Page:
There is an old saying that when elephants wrestle, it is the grass that suffers. That maxim springs to mind regarding the heated debate surrounding the sudden closing lastTuesday of the historic Anthony Bowen YMCA building in Shaw.
While the board of the Metropolitan Y and the head of Bowen's management committee grapple, the losers for now are the children, whose home in Shaw has a shortage of wholesome recreational facilities that is roughly equivalent to its plentitude of drugs, crime and prostitution. While the adults fight it out, the kids know only that the doors to Bowen are shackled.
But I don't think the Metropolitan Y board's error was that it closed a building that a majority seemed truly to feel was a safety trap for children. After all, the community outcry would have been unanimous had innocent children indeed perished in a fire as they blithely dribbled their basketballs. No, the Y erred in the process by which it handled Bowen. Here-today-and-gone-tomorrow is no way to treat a historic structure that has touched the lives of so many people in Washington. The Y erred also in not moving faster to find a replacement for Bowen. For two years, they not only knew the building posed a safety hazard, they also had $500,000 set aside for a new branch.
The Y board thought it had covered all of the bases when it abruptly voted to close the Bowen building last Tuesday. But it did not allow for nostalgia, community sentiment, or the egos of the principal characters. So this is the story behind the Bowen Y's sudden death. It has pitted William B. Rumsey, director of the D.C. Department of Recreation and chairman of Bowen's management committee, against Thomas B. Hargrave, chairman of the Y Board.
The key words that day were money and safety. The old structure, they said, had eaten up $82,000 in the past decade, and it was a fire trap for children. Rumsey made an impassioned plea to keep it open. He said the 48 to 50 fire code violations found by the fire inspectors were housekeeping items that could be taken care of for $5,000.
One board member, a contractor, protested that with the leaky roof and structural deficiency the building could not be made safe for $100,000. A second board member, a judge, explained that in the event a fire occurred and children were killled, each board member could be held criminally negligent and personally liable. Money again. The judge's argument turned the tide.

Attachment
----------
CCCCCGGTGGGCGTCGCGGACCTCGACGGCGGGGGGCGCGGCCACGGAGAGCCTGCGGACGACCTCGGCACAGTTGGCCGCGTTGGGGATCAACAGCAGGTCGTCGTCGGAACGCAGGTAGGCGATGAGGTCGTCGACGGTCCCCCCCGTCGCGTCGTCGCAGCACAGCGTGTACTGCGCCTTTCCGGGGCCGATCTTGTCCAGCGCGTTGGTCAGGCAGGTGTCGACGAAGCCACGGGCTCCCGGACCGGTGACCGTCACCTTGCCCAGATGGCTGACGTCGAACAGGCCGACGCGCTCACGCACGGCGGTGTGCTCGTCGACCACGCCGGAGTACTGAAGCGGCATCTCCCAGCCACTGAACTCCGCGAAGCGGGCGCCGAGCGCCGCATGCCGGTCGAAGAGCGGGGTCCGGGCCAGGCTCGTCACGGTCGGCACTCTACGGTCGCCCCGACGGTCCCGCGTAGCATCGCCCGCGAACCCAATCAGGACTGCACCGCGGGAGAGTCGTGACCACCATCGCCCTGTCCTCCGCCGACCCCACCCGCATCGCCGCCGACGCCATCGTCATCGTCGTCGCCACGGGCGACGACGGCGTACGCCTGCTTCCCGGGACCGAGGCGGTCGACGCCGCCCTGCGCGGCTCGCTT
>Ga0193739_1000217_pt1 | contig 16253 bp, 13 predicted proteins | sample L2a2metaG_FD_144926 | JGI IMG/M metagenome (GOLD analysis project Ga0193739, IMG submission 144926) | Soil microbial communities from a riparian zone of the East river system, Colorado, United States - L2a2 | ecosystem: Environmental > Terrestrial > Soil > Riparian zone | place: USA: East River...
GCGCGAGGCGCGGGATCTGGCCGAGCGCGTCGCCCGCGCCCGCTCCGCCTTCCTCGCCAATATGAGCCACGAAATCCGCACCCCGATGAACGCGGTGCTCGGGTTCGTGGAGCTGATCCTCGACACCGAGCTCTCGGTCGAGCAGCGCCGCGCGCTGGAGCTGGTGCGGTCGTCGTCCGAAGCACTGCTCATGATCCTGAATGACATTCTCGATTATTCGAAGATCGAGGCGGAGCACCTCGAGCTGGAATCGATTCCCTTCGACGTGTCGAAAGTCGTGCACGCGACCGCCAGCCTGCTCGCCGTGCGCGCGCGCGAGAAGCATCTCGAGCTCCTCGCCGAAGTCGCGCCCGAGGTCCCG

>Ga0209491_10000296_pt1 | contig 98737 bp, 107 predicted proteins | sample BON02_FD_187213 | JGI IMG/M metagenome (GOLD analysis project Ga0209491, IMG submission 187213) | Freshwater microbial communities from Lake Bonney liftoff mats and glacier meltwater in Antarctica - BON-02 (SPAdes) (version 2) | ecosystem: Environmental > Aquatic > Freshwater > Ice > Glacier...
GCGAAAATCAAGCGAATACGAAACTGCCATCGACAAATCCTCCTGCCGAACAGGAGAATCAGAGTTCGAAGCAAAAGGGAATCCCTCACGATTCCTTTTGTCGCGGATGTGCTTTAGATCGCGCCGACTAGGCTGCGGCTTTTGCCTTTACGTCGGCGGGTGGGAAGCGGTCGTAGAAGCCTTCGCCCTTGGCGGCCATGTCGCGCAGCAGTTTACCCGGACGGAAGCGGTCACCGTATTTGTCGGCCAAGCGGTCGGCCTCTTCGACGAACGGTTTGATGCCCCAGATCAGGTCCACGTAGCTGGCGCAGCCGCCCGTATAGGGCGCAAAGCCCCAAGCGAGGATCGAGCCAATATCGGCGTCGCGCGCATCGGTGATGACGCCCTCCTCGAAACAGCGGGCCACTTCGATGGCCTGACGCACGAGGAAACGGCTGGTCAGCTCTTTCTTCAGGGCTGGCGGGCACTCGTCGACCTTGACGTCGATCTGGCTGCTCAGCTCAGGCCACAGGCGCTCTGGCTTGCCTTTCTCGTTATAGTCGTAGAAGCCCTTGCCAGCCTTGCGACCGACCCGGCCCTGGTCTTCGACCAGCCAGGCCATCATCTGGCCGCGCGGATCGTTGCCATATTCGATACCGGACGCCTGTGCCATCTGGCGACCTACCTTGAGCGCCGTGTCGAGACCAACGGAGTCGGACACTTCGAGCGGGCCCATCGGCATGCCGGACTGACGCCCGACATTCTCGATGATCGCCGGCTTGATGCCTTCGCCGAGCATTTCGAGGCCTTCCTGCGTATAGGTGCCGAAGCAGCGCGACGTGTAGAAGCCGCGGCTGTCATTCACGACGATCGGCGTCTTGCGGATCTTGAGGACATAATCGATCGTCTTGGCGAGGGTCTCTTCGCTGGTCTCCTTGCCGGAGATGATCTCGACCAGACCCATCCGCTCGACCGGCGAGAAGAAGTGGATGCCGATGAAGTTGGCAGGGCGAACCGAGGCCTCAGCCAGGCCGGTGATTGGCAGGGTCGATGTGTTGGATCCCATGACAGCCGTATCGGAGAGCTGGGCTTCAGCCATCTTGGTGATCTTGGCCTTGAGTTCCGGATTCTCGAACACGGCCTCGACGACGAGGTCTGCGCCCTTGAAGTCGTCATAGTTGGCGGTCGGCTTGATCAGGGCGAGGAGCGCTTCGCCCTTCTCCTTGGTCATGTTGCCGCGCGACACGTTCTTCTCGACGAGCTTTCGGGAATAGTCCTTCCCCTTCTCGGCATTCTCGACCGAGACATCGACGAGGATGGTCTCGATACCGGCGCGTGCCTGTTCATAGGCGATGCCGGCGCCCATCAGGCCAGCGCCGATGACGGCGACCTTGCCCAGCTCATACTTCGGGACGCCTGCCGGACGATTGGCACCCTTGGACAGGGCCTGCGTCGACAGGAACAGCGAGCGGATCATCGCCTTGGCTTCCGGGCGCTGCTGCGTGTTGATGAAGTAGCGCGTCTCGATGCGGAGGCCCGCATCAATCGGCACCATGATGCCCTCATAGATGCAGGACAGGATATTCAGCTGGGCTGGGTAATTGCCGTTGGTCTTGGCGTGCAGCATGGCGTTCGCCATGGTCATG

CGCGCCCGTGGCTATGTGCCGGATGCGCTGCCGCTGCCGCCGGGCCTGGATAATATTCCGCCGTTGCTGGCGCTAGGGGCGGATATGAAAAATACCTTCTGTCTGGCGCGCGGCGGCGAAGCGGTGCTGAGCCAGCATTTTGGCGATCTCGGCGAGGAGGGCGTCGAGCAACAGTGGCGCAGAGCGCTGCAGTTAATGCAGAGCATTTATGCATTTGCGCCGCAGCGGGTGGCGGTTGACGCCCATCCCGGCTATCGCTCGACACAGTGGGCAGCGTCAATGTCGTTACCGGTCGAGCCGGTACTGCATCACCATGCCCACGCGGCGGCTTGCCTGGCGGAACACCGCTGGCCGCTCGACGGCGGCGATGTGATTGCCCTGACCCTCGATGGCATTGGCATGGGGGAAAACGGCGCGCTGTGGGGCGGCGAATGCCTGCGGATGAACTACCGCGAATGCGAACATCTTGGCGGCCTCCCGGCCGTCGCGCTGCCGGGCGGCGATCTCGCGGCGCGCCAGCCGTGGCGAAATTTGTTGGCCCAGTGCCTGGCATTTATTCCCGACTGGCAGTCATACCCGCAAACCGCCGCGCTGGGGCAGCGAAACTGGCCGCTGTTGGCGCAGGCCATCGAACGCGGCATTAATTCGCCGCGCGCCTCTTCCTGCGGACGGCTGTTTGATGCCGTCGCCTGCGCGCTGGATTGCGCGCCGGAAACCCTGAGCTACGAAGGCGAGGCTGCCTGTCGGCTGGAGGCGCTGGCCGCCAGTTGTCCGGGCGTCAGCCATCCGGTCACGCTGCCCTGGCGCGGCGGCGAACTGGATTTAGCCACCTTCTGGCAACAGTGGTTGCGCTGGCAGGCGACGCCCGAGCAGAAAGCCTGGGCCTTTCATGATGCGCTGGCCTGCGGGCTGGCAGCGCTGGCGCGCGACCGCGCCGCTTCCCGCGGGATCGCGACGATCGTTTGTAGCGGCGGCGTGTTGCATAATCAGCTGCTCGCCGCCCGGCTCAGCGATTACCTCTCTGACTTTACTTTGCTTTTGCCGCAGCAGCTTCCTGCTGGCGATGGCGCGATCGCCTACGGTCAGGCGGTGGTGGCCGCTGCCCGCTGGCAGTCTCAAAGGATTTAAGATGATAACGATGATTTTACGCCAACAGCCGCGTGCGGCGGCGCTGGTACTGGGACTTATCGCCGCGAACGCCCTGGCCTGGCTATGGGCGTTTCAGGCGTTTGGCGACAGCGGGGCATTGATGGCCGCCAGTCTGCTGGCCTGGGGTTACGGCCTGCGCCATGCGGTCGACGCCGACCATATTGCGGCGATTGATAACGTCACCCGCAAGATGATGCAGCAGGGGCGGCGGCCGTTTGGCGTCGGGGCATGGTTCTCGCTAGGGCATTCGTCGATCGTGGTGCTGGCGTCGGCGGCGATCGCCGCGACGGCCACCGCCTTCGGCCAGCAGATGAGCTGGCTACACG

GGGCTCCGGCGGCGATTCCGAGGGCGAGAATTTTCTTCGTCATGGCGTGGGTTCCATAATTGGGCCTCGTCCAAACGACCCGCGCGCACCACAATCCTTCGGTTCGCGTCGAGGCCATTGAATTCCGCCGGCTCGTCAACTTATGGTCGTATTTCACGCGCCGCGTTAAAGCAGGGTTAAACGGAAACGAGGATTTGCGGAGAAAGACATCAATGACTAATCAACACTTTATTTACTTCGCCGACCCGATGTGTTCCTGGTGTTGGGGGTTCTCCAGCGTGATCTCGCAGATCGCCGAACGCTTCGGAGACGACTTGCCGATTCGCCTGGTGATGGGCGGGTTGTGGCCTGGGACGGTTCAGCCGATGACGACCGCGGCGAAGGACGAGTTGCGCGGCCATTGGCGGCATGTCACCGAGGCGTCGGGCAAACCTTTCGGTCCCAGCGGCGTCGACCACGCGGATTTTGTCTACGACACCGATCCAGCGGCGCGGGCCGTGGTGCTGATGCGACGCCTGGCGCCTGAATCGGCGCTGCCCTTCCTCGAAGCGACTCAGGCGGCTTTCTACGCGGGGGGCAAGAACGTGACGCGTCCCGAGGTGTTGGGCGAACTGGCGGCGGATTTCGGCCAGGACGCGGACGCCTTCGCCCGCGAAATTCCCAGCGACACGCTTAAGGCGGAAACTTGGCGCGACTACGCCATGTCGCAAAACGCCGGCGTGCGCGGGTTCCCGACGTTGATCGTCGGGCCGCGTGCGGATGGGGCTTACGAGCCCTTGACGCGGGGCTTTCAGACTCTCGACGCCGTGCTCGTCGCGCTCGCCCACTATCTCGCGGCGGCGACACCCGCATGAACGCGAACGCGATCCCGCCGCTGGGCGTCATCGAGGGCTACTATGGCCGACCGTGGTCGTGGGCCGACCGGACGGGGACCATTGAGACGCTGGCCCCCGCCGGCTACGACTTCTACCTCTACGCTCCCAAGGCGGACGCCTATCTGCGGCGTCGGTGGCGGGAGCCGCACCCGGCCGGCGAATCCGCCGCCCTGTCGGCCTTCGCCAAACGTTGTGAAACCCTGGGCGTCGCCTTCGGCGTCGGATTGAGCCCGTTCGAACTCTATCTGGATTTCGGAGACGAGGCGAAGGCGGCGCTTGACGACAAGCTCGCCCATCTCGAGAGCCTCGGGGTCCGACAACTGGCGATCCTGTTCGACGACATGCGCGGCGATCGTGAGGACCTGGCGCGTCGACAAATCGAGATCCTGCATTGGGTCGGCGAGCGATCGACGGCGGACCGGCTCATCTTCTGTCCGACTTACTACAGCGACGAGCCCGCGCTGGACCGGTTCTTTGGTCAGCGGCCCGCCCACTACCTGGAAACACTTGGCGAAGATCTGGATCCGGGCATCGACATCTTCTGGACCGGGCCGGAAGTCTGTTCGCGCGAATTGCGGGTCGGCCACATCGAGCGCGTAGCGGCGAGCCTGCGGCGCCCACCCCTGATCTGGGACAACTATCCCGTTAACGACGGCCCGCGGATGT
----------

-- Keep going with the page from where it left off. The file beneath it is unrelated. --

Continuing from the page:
At one point, board member David H. Eaton, president of the D.C. school board and minister of All Souls Unitarian Church, spoke. He cited the realities--the nostalgia that black Washington maintained for Bowen, the first YMCA for blacks. He cited the fear that if Bowen were closed it might never open again. He compared the controversy that could erupt to that surrounding the issue of old Dunbar high school. He cited the fear of the community, in a demographically changing Washington, that they would not be able to influence the downtown Y in determining where a new Anthony Bowen building would be built. As long as the Bowen building was open, that site had to be considered. If that building closed, the Shaw site might be more likely abandoned. But eventually, Eaton voted with the others to close the building.
Despite Rumsey's vehement objection to closing Bowen and the fact that he cast the lone dissenting vote, he told the board that he was a team member, according to the minutes. The board felt that even though Rumsey did not agree with the decision he would work nonetheless to ensure its smooth implementation.
But within an hour after the meeting, Rumsey confided dejectedly to a reporter at the District Building, "They just closed my building." The campaign to save Bowen spiraled from there.
Now, the Bowen branch is asking the board to reconsider its decision and Tom Hargrave is saying no. Two black men, neither of whom is an ogre, caught in a battle of will and ego, circumstance and money.
The elephants wrestle. For years they have been talking about a first-class replacement building for Anthony Bowen.
The grass suffers. There are kids who were 8 years old when the board began arguing over Bowen in 1967, and who are in Lorton today.